Musical Borrowing
An Annotated Bibliography

Individual record

[+] Hamberlin, Larry. “National Identity in Snyder and Berlin’s ‘That Opera Rag.’” American Music 22 (Fall 2004): 380-406.

Snyder and Berlin’s “coon song” That Opera Rag is a strong case study for examining the complex attitudes towards class, race, nationality, and gender in the early 1900s. That Opera Rag, despite its many conventional features, has three which defy expectations: a mediant relationship between the two tonal areas of A minor and F major, operatic (as well as popular) quotations, and irregular phrase lengths resulting from the opera quotations. This song perhaps began as an instrumental example of “ragging the classics” by combining highbrow operatic music with lowbrow ragtime conventions, and can be heard as a spoof of operatic grandeur. The lyrics, which utilize minstrelsy misspellings, “humorously” portray black housepainter Sam Johnson as an opera neophyte who misidentifies the quotations. Johnson’s recognition of operatic music represents a contemporary fear for white Americans that African Americans were asserting cultural aspirations through the appreciation of opera. Yet That Opera Rag was also used in the Broadway play Getting a Polish, in which a (white) Montana widow tries to transcend her “common” status by seeking refinement in Paris. May Irwin, the star of Getting a Polish, used That Opera Rag as an unconventional vehicle to stardom by performing these racist songs in a masculine fashion; she gained much renown and success despite being a woman and not being traditionally attractive. Thus, critical interpretation of the song renders multiple levels of commentary which represent the coexisting and contradictory cultural spaces that existed in America in the early twentieth century.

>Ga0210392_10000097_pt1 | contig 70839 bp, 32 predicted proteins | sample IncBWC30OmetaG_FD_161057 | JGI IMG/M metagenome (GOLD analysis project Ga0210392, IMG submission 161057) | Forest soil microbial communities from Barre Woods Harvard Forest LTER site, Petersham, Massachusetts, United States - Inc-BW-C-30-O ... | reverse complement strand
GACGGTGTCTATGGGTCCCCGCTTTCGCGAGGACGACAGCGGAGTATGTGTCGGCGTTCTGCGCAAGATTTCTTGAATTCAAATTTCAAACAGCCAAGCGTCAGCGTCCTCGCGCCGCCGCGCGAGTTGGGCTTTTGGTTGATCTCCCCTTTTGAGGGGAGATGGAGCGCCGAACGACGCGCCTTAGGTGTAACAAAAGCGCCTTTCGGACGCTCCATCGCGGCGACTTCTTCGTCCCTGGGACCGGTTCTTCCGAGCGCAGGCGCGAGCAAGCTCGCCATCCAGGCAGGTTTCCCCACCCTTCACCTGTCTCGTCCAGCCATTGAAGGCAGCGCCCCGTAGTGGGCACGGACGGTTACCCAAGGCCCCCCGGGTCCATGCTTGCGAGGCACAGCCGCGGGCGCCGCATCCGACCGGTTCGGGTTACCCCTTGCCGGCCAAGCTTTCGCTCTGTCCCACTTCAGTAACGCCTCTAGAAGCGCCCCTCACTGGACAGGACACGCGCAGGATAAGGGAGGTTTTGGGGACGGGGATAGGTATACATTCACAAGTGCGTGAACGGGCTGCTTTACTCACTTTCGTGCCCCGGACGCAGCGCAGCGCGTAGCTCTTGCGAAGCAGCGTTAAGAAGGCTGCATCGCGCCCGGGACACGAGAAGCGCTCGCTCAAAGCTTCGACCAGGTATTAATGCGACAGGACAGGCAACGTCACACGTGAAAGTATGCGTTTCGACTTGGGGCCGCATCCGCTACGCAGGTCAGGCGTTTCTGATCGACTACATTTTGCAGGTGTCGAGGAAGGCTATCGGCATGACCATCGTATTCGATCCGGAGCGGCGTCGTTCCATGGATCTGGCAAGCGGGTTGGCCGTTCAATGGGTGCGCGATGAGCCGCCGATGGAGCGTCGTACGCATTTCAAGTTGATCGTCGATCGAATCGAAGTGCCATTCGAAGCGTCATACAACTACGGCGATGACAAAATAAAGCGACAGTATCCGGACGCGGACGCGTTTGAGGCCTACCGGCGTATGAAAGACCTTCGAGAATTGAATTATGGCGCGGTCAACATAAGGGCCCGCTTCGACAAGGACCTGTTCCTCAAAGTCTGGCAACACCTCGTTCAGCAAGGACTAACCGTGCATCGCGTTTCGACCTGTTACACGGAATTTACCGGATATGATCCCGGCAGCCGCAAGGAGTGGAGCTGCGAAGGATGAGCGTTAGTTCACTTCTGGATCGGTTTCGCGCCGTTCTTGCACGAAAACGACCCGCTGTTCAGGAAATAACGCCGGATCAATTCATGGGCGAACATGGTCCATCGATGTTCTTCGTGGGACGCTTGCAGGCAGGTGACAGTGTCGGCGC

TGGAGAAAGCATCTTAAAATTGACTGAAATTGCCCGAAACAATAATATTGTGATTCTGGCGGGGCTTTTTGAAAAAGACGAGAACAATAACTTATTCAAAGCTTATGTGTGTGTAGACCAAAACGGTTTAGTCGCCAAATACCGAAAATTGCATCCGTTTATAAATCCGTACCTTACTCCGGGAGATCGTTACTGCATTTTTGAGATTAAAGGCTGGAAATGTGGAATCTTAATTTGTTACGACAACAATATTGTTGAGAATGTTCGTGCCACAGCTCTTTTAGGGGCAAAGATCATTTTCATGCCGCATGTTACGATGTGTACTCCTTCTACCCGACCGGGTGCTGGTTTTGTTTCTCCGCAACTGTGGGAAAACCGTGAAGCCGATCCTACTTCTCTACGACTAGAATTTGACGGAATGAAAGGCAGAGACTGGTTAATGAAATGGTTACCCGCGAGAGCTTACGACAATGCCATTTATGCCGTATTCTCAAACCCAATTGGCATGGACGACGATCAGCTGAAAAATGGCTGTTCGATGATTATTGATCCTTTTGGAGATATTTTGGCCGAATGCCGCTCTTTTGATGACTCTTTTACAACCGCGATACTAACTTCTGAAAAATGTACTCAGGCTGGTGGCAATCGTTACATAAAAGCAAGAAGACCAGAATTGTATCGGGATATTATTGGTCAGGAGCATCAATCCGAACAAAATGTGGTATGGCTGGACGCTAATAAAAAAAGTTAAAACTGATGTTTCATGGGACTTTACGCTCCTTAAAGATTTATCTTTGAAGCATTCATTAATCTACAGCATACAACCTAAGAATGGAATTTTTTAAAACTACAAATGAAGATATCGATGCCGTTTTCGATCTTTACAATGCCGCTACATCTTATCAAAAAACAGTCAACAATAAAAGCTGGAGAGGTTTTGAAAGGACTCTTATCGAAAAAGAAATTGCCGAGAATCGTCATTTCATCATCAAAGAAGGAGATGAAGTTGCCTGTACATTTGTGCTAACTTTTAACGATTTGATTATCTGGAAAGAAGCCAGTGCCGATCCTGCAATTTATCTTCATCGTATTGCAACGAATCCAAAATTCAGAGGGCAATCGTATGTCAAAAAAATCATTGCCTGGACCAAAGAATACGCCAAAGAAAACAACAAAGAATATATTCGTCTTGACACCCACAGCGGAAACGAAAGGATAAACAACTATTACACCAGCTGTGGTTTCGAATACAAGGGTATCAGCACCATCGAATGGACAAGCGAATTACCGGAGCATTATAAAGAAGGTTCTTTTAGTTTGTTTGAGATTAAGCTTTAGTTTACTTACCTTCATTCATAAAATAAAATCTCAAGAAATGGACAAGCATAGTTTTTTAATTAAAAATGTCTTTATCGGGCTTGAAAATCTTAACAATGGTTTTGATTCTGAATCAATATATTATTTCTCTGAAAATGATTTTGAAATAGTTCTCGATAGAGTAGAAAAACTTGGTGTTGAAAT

Works: Ted Snyder and Irving Berlin: That Opera Rag; Irving Berlin: When the Midnight Choo Choo Leaves for Alabam’ (389).

Sources: Verdi: Miserere from Il Trovatore (387-88); Bizet: Toreador Song from Carmen (389); Donizetti: Sextet from Lucia di Lammermoor (389); Henry Bishop: Home! Sweet Home! from Clari, or the Maid of Milan (389); Ted Snyder and Irving Berlin: That Opera Rag (389-90).

Index Classifications: 1900s, Popular

Contributed by: Nathan Landes

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Musical Borrowing and Reworking - - 2024
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